Racing for The Cliff -- Salesforce.com and The Looming Competitive Market

Salesforce.com just had a hot quarter, if you believe many analysts and at least one of my fellow bloggers.

Salesforce.com just had a hot quarter, if you believe many analysts and at least one of my fellow bloggers. But hidden beneath the patina of biggest quarter, most customers, and largest on demand deal ever, was the one little glitch that not enough people seem to pay attention to: the cost of competition. 

Sales were up, but profits were down, and chairman Benioff acknowledged that most of that difference was due to the cost of hiring new sales staff. That's a subtle way of saying that more pressure is coming for competitive sales and competitive pricing, and Benioff, per his usual modus operandi, plans to spend his way out of the problem. 

Good luck. Multiple fronts are aligning against Salesforce.com in 2007, and, considering the, shall we say, agressive way in which Benioff has marketed his company against everyone else, it's no surprise that every conversation I have with potential competitors involves a "we're gonna get Marc" component. It's one thing if you've just pissed off a few of the multi-billion dollar behemoths in the software industry, it's another when you've basically trash-talked them all: Oracle, SAP, and Microsoft have all felt the brunt of the mighty Marc, and all three are not-very-secretly itching for a fight. 

Which they're about to engage. This will be the year of on-demand for the rest of the market, and it's going to take away the only real competitive advantages that Salesforce.com has had -- serious pioneer status and a lot of high-end, and high-priced hype. The other potential competitive advantages -- deep integration to the back office, and a sizable and legitimate ecosystem/infrastructure play -- are still too nascent to give Marc the cover he needs as the big guns start to fire. To date Salesforce.com has not established that the bulk of its customers want deep integration, too many of them are just implementing an on demand contact management system. And AppExchange just hasn't reached anything near the critical mass -- I'm not sure it's even really left the launch pad yet -- to give Salesforce the next big revenue play it needs to stay ahead of the forces arraying against it.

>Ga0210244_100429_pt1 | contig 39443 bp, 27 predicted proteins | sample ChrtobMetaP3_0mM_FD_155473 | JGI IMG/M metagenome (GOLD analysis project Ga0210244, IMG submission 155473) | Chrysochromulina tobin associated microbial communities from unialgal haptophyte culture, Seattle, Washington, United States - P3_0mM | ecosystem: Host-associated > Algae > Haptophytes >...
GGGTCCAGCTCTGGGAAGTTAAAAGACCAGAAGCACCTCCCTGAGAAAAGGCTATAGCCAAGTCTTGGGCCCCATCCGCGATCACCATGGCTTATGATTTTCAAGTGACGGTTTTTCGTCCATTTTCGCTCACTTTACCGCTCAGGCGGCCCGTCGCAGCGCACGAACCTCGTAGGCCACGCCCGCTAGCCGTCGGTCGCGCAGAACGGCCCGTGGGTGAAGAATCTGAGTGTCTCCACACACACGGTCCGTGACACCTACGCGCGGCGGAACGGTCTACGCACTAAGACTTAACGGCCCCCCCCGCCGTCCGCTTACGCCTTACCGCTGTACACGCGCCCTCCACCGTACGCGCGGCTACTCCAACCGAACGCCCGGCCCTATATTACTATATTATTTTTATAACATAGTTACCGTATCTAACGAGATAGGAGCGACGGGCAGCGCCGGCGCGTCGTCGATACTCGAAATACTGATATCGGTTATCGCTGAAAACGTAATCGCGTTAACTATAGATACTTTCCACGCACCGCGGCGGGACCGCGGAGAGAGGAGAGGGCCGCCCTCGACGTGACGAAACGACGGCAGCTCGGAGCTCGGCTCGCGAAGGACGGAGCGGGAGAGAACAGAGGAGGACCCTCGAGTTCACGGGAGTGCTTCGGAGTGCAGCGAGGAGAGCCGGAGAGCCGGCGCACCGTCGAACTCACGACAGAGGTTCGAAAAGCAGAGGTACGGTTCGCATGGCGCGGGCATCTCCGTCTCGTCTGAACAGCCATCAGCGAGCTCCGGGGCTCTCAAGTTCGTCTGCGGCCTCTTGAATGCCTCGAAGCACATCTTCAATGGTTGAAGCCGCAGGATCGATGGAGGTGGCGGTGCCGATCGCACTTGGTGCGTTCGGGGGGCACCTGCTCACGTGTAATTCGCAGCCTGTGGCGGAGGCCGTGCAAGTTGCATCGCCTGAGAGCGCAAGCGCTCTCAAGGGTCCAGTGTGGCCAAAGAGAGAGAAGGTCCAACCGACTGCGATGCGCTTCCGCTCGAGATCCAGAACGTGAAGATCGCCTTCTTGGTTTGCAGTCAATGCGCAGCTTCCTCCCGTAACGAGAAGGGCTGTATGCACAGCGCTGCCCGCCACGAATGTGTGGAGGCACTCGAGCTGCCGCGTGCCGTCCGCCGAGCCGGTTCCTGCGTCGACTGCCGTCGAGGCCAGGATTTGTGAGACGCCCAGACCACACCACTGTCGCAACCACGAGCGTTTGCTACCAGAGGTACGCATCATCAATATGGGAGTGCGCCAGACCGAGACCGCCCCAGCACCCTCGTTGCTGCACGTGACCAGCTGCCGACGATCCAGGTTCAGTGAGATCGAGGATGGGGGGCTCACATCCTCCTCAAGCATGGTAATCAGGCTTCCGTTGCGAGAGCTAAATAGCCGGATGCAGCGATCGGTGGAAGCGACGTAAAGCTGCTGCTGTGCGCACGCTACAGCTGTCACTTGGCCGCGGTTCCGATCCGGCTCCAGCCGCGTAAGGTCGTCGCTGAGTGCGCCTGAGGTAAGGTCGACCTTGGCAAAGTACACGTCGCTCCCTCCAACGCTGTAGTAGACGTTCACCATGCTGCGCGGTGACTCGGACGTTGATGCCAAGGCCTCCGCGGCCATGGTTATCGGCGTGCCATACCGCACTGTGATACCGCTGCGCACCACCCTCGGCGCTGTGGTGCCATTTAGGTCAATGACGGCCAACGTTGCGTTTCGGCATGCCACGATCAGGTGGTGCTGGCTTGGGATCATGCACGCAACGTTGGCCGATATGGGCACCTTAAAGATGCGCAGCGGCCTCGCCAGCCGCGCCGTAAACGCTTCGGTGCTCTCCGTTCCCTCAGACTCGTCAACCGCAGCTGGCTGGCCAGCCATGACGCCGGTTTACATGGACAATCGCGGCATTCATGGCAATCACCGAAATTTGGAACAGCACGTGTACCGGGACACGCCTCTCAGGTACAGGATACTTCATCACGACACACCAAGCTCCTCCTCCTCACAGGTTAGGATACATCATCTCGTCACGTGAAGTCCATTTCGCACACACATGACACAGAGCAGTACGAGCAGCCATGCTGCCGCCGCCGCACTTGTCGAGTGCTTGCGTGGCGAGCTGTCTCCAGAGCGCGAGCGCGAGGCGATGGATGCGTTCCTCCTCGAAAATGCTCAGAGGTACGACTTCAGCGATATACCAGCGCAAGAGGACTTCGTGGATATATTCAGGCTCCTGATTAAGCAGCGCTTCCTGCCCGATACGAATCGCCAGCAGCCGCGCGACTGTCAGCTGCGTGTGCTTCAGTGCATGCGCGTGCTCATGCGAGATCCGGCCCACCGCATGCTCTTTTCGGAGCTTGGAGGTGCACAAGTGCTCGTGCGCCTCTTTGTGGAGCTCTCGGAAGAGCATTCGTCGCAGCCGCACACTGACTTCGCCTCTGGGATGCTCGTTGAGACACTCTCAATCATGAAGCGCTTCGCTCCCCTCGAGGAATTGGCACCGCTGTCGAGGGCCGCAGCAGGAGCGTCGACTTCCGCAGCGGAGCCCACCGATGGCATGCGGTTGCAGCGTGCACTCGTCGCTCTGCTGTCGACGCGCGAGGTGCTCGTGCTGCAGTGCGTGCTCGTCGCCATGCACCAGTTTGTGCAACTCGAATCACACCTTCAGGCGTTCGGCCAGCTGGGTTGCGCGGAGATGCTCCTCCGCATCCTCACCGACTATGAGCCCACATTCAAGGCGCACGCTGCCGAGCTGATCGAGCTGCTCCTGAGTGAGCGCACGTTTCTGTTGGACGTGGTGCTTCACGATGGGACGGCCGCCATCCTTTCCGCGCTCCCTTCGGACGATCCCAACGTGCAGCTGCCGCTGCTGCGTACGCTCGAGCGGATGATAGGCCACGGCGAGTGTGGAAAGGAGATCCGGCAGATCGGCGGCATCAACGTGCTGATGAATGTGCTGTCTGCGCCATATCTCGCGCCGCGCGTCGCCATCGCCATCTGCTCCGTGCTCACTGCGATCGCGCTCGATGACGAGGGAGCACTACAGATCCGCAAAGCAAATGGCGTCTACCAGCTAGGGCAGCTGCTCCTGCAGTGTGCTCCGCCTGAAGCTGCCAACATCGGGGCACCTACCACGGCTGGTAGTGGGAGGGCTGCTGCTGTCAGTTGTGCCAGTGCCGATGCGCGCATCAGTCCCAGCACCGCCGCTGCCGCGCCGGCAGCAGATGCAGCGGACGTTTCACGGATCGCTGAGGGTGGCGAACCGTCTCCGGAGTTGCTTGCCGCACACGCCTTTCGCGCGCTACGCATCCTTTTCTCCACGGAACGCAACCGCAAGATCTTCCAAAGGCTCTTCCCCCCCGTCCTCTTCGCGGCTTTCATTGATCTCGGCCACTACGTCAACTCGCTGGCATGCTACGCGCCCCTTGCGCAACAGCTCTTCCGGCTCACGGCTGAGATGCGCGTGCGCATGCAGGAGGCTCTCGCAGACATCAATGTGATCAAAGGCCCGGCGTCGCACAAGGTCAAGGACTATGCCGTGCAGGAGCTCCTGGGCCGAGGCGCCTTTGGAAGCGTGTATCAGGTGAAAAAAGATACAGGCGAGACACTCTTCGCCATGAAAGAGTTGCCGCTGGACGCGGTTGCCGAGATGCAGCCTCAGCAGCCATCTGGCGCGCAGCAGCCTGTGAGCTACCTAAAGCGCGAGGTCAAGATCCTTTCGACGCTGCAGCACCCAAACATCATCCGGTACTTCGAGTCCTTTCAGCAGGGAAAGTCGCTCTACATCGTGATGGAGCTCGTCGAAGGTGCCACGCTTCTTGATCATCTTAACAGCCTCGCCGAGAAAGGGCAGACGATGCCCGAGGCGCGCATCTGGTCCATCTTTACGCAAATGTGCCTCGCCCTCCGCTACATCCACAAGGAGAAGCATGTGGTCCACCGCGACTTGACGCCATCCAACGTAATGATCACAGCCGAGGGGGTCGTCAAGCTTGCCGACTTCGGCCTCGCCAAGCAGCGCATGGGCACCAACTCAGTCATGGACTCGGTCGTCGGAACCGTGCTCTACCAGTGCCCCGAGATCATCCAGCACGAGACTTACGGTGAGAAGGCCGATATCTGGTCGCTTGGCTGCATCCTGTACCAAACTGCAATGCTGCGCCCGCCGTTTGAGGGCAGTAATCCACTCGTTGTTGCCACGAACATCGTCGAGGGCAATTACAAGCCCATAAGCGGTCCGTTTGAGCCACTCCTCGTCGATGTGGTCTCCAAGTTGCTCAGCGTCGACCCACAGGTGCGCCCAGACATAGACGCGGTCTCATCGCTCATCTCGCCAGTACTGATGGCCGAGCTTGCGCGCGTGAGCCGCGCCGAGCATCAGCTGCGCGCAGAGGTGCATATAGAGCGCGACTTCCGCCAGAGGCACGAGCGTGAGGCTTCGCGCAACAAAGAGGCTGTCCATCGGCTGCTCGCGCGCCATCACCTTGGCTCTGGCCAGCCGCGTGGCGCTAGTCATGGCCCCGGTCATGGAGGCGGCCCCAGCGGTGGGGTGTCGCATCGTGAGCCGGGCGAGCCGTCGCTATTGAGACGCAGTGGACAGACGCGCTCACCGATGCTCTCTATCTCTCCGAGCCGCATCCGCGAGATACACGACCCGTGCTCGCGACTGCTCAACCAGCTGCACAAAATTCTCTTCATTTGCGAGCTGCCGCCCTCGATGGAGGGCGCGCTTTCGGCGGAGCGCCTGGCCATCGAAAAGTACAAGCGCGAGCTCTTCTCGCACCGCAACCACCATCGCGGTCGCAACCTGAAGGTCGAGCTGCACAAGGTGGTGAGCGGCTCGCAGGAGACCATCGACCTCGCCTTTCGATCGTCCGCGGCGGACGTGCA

Perhaps most importantly, the AppExchange model has a deep, and irremedial flaw in it: Salesforce.com desperately needs to expand the core of its functionality away from CRM in order to avoid being the next Siebel -- which was ironically caught in a simliar problem of too much focus on CRM and not enough success in ecosystem and back-office integration (and on-demand -- at least Marc has gotten that part right.) The problem is that AppExchange expands the core through partners, instead of expanding the core inside Salesforce.com itself. That means that growth will have to come from a third-party network, instead of inside the company. I don't think becoming a software distributor will let Salesforce.com survive the onslaught of full-service, suite-based competitors for long.

So, as the forces of the market align over the next two quarters, watch how easy it will be for Salesforce.com to keep its customer acquisition numbers growing. Of course, don't watch too closely -- the company also announced that it will now report them only twice a year, instead of every quarter. This is supposed to stabilize the stock and keep volatility to a minimum -- if the numbers start to go south, Salesforce won't see the hit for an entire six months. Not a bad way to stem the tide before it starts out to sea. Which is what I think will be the picture as 2007 comes to a close: a receding market dominance as bigger and more able competitors start paying back Marc for his kind words of the last several years. It's never really been the end of software -- could it be, however, the beginning of the end of Salesforce.com? 

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